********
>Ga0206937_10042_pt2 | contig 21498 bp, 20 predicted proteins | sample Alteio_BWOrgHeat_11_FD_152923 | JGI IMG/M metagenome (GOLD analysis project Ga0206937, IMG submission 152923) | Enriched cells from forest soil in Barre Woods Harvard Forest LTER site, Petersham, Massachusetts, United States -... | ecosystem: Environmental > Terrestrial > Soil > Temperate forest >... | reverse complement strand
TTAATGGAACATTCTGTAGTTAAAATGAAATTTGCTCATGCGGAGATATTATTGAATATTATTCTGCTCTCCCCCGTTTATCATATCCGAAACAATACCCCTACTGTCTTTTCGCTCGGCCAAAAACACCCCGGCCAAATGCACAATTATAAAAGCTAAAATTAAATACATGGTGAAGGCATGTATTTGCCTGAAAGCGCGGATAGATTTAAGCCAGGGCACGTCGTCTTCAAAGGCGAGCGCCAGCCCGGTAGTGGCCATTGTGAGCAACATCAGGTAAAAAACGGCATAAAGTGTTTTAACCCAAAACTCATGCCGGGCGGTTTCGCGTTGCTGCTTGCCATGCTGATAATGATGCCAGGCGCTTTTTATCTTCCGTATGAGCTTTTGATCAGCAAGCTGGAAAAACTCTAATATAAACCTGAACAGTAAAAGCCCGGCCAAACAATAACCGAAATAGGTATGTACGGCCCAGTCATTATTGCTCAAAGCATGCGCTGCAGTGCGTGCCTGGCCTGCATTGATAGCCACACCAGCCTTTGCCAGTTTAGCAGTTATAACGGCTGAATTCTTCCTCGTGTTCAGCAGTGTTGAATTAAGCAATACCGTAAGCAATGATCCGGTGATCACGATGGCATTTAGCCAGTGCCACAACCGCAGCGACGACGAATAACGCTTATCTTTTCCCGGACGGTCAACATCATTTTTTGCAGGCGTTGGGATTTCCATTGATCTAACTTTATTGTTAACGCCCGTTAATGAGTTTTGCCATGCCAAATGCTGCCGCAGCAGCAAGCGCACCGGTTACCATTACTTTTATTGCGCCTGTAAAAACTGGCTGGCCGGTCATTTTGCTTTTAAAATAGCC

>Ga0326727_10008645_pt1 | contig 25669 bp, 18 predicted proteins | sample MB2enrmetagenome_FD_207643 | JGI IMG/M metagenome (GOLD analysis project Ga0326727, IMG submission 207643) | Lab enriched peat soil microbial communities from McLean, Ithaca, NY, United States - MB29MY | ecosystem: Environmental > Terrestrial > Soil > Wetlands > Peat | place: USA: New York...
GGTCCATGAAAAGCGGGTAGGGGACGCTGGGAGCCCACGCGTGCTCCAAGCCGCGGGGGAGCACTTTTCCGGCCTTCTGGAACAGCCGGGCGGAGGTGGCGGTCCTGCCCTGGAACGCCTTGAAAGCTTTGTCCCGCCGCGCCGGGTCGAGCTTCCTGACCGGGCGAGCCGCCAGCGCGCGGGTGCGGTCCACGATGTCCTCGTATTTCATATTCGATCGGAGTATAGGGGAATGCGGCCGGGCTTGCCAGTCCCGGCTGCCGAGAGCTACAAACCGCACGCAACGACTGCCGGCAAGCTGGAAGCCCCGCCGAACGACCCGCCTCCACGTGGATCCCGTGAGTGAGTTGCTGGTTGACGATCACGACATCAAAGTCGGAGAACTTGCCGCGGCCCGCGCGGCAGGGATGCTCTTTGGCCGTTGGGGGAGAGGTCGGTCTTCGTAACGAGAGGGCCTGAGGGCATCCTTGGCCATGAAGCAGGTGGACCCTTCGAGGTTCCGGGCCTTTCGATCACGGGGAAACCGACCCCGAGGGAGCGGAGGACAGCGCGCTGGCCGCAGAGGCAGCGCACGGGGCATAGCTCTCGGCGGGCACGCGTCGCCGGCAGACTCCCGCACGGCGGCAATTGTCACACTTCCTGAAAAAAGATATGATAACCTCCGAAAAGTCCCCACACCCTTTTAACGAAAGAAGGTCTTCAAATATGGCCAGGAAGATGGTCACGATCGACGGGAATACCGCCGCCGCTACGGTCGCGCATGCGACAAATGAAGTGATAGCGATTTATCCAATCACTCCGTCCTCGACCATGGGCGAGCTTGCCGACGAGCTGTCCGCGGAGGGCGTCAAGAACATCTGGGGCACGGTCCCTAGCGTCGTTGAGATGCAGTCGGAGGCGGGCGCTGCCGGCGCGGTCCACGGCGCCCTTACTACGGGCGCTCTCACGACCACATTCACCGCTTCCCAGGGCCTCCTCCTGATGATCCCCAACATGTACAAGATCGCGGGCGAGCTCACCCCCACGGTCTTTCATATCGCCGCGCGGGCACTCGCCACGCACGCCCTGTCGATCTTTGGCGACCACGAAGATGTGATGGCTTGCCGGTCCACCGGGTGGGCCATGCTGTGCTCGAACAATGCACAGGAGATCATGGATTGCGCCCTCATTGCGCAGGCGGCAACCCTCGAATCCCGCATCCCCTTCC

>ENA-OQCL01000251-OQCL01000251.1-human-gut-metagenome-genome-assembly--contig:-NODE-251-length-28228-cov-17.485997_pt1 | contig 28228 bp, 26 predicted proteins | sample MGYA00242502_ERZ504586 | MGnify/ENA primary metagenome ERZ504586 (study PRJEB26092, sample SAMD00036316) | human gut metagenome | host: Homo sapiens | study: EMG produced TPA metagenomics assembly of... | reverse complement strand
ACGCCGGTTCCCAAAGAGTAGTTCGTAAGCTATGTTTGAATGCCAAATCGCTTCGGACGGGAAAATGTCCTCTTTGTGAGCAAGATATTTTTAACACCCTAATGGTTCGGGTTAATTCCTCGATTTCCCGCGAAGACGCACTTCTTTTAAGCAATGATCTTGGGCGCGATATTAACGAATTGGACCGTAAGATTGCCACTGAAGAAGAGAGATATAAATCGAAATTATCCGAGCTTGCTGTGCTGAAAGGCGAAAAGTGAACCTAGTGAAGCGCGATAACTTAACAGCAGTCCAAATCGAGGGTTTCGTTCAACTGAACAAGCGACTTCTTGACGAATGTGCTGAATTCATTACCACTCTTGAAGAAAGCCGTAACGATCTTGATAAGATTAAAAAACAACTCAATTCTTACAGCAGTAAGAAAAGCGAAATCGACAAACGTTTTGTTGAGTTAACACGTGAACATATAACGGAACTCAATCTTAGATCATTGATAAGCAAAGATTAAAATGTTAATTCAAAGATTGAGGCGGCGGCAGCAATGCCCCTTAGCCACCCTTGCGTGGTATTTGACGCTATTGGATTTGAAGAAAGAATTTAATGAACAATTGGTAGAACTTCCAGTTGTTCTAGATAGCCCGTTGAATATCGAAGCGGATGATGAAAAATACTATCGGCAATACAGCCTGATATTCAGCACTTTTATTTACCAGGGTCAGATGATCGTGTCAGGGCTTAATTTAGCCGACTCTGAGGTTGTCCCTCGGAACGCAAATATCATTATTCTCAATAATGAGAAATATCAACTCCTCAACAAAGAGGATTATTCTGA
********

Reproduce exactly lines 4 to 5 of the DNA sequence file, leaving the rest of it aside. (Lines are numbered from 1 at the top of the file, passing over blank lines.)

GGTCCATGAAAAGCGGGTAGGGGACGCTGGGAGCCCACGCGTGCTCCAAGCCGCGGGGGAGCACTTTTCCGGCCTTCTGGAACAGCCGGGCGGAGGTGGCGGTCCTGCCCTGGAACGCCTTGAAAGCTTTGTCCCGCCGCGCCGGGTCGAGCTTCCTGACCGGGCGAGCCGCCAGCGCGCGGGTGCGGTCCACGATGTCCTCGTATTTCATATTCGATCGGAGTATAGGGGAATGCGGCCGGGCTTGCCAGTCCCGGCTGCCGAGAGCTACAAACCGCACGCAACGACTGCCGGCAAGCTGGAAGCCCCGCCGAACGACCCGCCTCCACGTGGATCCCGTGAGTGAGTTGCTGGTTGACGATCACGACATCAAAGTCGGAGAACTTGCCGCGGCCCGCGCGGCAGGGATGCTCTTTGGCCGTTGGGGGAGAGGTCGGTCTTCGTAACGAGAGGGCCTGAGGGCATCCTTGGCCATGAAGCAGGTGGACCCTTCGAGGTTCCGGGCCTTTCGATCACGGGGAAACCGACCCCGAGGGAGCGGAGGACAGCGCGCTGGCCGCAGAGGCAGCGCACGGGGCATAGCTCTCGGCGGGCACGCGTCGCCGGCAGACTCCCGCACGGCGGCAATTGTCACACTTCCTGAAAAAAGATATGATAACCTCCGAAAAGTCCCCACACCCTTTTAACGAAAGAAGGTCTTCAAATATGGCCAGGAAGATGGTCACGATCGACGGGAATACCGCCGCCGCTACGGTCGCGCATGCGACAAATGAAGTGATAGCGATTTATCCAATCACTCCGTCCTCGACCATGGGCGAGCTTGCCGACGAGCTGTCCGCGGAGGGCGTCAAGAACATCTGGGGCACGGTCCCTAGCGTCGTTGAGATGCAGTCGGAGGCGGGCGCTGCCGGCGCGGTCCACGGCGCCCTTACTACGGGCGCTCTCACGACCACATTCACCGCTTCCCAGGGCCTCCTCCTGATGATCCCCAACATGTACAAGATCGCGGGCGAGCTCACCCCCACGGTCTTTCATATCGCCGCGCGGGCACTCGCCACGCACGCCCTGTCGATCTTTGGCGACCACGAAGATGTGATGGCTTGCCGGTCCACCGGGTGGGCCATGCTGTGCTCGAACAATGCACAGGAGATCATGGATTGCGCCCTCATTGCGCAGGCGGCAACCCTCGAATCCCGCATCCCCTTCC

>ENA-OQCL01000251-OQCL01000251.1-human-gut-metagenome-genome-assembly--contig:-NODE-251-length-28228-cov-17.485997_pt1 | contig 28228 bp, 26 predicted proteins | sample MGYA00242502_ERZ504586 | MGnify/ENA primary metagenome ERZ504586 (study PRJEB26092, sample SAMD00036316) | human gut metagenome | host: Homo sapiens | study: EMG produced TPA metagenomics assembly of... | reverse complement strand